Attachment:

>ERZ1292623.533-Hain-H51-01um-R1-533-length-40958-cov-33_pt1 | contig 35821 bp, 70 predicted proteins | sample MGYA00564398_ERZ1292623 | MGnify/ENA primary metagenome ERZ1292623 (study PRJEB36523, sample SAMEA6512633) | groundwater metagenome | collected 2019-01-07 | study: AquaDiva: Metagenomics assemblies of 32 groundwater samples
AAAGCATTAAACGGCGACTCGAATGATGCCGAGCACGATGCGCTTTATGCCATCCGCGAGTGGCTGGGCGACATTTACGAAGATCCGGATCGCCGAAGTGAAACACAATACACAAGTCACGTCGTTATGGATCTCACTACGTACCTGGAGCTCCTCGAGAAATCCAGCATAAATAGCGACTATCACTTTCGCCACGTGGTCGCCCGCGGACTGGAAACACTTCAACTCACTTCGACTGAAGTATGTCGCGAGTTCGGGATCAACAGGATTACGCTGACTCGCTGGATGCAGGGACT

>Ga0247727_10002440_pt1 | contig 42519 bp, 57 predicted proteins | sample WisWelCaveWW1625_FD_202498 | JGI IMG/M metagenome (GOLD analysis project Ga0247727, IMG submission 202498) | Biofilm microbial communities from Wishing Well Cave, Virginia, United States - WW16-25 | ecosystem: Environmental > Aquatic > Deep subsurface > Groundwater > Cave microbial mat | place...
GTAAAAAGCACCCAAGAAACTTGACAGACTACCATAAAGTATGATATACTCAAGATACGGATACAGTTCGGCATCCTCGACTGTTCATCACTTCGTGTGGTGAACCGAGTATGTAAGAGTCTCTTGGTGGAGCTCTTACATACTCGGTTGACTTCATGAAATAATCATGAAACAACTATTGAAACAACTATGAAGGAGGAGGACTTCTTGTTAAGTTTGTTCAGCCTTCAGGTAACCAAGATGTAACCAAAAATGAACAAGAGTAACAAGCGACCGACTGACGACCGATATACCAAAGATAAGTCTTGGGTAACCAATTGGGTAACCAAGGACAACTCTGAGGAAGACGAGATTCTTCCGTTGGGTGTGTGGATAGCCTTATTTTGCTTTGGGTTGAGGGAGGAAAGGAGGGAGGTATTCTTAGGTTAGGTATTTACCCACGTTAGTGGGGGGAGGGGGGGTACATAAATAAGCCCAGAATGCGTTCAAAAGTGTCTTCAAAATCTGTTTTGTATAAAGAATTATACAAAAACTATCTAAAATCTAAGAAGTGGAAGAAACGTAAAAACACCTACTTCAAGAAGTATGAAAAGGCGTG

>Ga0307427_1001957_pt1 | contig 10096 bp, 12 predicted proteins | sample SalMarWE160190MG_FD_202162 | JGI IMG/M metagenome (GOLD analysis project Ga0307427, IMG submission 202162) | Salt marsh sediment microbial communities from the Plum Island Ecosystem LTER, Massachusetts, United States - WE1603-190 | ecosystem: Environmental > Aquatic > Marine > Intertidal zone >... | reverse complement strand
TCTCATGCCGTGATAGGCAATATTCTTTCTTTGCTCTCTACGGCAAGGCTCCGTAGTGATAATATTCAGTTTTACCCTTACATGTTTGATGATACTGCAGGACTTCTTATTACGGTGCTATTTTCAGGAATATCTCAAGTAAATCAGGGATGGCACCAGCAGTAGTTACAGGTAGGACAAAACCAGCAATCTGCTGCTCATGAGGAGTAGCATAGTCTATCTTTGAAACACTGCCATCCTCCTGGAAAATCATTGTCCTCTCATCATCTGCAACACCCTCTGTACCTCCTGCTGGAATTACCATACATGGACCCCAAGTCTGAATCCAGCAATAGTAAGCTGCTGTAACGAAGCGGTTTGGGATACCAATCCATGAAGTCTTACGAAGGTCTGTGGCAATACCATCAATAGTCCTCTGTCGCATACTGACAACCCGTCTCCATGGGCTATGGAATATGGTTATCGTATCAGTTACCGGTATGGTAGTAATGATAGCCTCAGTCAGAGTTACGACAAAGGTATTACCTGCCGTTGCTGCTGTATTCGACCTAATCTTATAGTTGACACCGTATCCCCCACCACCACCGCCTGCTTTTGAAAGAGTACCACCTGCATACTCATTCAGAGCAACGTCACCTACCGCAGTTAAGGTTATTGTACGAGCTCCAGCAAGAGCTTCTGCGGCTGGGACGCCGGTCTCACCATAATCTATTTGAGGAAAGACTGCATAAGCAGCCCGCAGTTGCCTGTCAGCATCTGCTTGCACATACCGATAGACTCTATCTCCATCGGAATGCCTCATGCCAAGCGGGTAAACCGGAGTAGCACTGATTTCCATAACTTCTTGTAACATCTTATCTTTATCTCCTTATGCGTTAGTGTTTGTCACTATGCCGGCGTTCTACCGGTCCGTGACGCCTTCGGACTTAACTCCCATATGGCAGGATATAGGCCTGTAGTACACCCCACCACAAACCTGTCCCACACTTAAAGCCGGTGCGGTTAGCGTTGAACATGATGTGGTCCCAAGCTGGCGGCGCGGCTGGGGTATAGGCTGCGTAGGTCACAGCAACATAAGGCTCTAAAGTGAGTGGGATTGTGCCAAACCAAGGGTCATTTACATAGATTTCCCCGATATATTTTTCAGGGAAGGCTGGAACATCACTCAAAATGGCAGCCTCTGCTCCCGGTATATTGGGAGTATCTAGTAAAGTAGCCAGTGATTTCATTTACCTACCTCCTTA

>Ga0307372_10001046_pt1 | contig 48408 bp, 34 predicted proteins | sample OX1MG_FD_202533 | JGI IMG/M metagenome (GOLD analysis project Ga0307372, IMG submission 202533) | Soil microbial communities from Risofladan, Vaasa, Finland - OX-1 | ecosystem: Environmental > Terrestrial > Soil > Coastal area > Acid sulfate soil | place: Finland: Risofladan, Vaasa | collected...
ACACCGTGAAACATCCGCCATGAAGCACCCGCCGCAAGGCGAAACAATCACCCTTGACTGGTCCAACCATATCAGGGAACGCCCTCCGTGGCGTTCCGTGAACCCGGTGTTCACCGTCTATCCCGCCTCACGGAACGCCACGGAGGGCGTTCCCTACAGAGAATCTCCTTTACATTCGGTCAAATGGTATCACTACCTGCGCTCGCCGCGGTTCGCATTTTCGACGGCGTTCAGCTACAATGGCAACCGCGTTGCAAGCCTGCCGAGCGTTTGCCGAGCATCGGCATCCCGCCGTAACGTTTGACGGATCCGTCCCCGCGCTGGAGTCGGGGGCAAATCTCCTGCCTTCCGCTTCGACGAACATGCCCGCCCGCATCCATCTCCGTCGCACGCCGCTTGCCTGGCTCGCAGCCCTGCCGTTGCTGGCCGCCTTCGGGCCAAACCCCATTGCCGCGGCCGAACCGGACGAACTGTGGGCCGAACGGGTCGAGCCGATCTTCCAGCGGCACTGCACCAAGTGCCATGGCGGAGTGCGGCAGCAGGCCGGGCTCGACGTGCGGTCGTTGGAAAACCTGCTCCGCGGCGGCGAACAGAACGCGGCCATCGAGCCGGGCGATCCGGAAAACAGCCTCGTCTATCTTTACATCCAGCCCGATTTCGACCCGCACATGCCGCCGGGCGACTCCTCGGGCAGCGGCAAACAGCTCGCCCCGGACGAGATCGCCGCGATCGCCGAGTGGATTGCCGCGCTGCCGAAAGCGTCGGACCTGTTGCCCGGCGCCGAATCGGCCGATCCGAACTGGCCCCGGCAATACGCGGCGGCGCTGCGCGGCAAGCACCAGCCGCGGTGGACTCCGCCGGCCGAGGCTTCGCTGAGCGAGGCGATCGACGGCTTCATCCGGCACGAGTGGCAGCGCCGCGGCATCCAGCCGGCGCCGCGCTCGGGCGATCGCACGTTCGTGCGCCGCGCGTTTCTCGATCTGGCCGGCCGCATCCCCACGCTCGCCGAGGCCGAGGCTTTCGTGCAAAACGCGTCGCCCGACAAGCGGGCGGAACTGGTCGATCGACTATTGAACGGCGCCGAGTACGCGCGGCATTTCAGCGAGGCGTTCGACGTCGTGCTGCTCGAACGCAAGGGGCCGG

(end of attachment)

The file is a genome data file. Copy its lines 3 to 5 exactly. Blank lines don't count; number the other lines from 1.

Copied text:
>Ga0247727_10002440_pt1 | contig 42519 bp, 57 predicted proteins | sample WisWelCaveWW1625_FD_202498 | JGI IMG/M metagenome (GOLD analysis project Ga0247727, IMG submission 202498) | Biofilm microbial communities from Wishing Well Cave, Virginia, United States - WW16-25 | ecosystem: Environmental > Aquatic > Deep subsurface > Groundwater > Cave microbial mat | place...
GTAAAAAGCACCCAAGAAACTTGACAGACTACCATAAAGTATGATATACTCAAGATACGGATACAGTTCGGCATCCTCGACTGTTCATCACTTCGTGTGGTGAACCGAGTATGTAAGAGTCTCTTGGTGGAGCTCTTACATACTCGGTTGACTTCATGAAATAATCATGAAACAACTATTGAAACAACTATGAAGGAGGAGGACTTCTTGTTAAGTTTGTTCAGCCTTCAGGTAACCAAGATGTAACCAAAAATGAACAAGAGTAACAAGCGACCGACTGACGACCGATATACCAAAGATAAGTCTTGGGTAACCAATTGGGTAACCAAGGACAACTCTGAGGAAGACGAGATTCTTCCGTTGGGTGTGTGGATAGCCTTATTTTGCTTTGGGTTGAGGGAGGAAAGGAGGGAGGTATTCTTAGGTTAGGTATTTACCCACGTTAGTGGGGGGAGGGGGGGTACATAAATAAGCCCAGAATGCGTTCAAAAGTGTCTTCAAAATCTGTTTTGTATAAAGAATTATACAAAAACTATCTAAAATCTAAGAAGTGGAAGAAACGTAAAAACACCTACTTCAAGAAGTATGAAAAGGCGTG

>Ga0307427_1001957_pt1 | contig 10096 bp, 12 predicted proteins | sample SalMarWE160190MG_FD_202162 | JGI IMG/M metagenome (GOLD analysis project Ga0307427, IMG submission 202162) | Salt marsh sediment microbial communities from the Plum Island Ecosystem LTER, Massachusetts, United States - WE1603-190 | ecosystem: Environmental > Aquatic > Marine > Intertidal zone >... | reverse complement strand